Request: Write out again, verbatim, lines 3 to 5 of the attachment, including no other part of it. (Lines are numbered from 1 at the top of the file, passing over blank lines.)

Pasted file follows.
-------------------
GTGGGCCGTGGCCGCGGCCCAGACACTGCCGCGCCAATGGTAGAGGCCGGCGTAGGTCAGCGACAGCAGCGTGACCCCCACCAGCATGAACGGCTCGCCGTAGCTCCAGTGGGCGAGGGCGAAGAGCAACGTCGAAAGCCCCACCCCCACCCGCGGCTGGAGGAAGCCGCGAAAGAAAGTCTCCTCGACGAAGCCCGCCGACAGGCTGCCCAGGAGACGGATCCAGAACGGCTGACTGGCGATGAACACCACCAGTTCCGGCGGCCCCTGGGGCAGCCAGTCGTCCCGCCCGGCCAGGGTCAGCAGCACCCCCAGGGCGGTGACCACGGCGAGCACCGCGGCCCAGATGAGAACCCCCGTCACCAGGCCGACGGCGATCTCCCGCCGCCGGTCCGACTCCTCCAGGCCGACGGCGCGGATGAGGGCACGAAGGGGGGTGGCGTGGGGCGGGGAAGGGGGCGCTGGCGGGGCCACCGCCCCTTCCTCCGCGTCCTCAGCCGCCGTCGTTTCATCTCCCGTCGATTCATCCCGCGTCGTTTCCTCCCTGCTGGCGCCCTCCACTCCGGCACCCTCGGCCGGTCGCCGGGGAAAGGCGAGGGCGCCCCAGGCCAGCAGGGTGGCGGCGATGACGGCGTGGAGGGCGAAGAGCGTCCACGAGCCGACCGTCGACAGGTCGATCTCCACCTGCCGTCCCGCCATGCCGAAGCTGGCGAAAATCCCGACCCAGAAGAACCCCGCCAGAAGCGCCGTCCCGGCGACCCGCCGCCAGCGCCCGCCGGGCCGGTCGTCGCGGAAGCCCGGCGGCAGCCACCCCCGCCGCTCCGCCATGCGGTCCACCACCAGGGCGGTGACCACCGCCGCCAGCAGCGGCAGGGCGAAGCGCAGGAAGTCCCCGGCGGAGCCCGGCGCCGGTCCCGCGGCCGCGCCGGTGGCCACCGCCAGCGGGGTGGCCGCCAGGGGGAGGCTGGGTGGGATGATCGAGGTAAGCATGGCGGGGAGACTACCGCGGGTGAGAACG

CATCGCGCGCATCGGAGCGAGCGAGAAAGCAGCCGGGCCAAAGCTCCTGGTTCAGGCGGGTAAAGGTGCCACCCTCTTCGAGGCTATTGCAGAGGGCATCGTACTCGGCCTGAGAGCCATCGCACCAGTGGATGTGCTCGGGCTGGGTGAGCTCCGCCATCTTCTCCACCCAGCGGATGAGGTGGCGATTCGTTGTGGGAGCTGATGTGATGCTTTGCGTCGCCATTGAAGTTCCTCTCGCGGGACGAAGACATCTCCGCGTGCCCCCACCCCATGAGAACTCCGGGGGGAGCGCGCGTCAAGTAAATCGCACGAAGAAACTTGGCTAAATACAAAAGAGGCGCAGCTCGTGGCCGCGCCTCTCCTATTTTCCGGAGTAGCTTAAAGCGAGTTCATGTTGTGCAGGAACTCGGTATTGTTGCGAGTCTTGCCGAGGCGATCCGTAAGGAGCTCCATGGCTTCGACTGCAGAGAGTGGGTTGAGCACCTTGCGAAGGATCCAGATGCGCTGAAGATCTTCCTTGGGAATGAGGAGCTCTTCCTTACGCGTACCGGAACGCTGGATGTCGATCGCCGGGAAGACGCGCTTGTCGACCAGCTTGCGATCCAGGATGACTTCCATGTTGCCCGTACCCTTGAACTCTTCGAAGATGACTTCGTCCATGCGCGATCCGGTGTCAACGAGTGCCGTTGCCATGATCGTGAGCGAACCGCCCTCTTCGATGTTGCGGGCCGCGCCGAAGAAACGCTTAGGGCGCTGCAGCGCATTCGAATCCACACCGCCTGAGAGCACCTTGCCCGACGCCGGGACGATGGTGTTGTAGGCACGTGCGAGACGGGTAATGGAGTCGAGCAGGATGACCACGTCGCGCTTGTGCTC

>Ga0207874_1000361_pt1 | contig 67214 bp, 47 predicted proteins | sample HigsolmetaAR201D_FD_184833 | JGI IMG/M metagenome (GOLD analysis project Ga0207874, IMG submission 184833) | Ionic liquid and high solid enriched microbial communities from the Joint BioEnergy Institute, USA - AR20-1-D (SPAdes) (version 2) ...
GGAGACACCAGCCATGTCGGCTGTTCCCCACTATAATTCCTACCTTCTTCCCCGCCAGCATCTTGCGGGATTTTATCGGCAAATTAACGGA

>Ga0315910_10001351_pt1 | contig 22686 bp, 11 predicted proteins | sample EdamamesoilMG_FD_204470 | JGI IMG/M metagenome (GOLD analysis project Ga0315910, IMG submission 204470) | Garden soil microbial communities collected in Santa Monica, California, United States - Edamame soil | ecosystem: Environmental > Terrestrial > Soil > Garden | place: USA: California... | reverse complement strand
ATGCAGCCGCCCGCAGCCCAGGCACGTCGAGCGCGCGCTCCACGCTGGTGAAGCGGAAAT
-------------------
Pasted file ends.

>Ga0207874_1000361_pt1 | contig 67214 bp, 47 predicted proteins | sample HigsolmetaAR201D_FD_184833 | JGI IMG/M metagenome (GOLD analysis project Ga0207874, IMG submission 184833) | Ionic liquid and high solid enriched microbial communities from the Joint BioEnergy Institute, USA - AR20-1-D (SPAdes) (version 2) ...
GGAGACACCAGCCATGTCGGCTGTTCCCCACTATAATTCCTACCTTCTTCCCCGCCAGCATCTTGCGGGATTTTATCGGCAAATTAACGGA

>Ga0315910_10001351_pt1 | contig 22686 bp, 11 predicted proteins | sample EdamamesoilMG_FD_204470 | JGI IMG/M metagenome (GOLD analysis project Ga0315910, IMG submission 204470) | Garden soil microbial communities collected in Santa Monica, California, United States - Edamame soil | ecosystem: Environmental > Terrestrial > Soil > Garden | place: USA: California... | reverse complement strand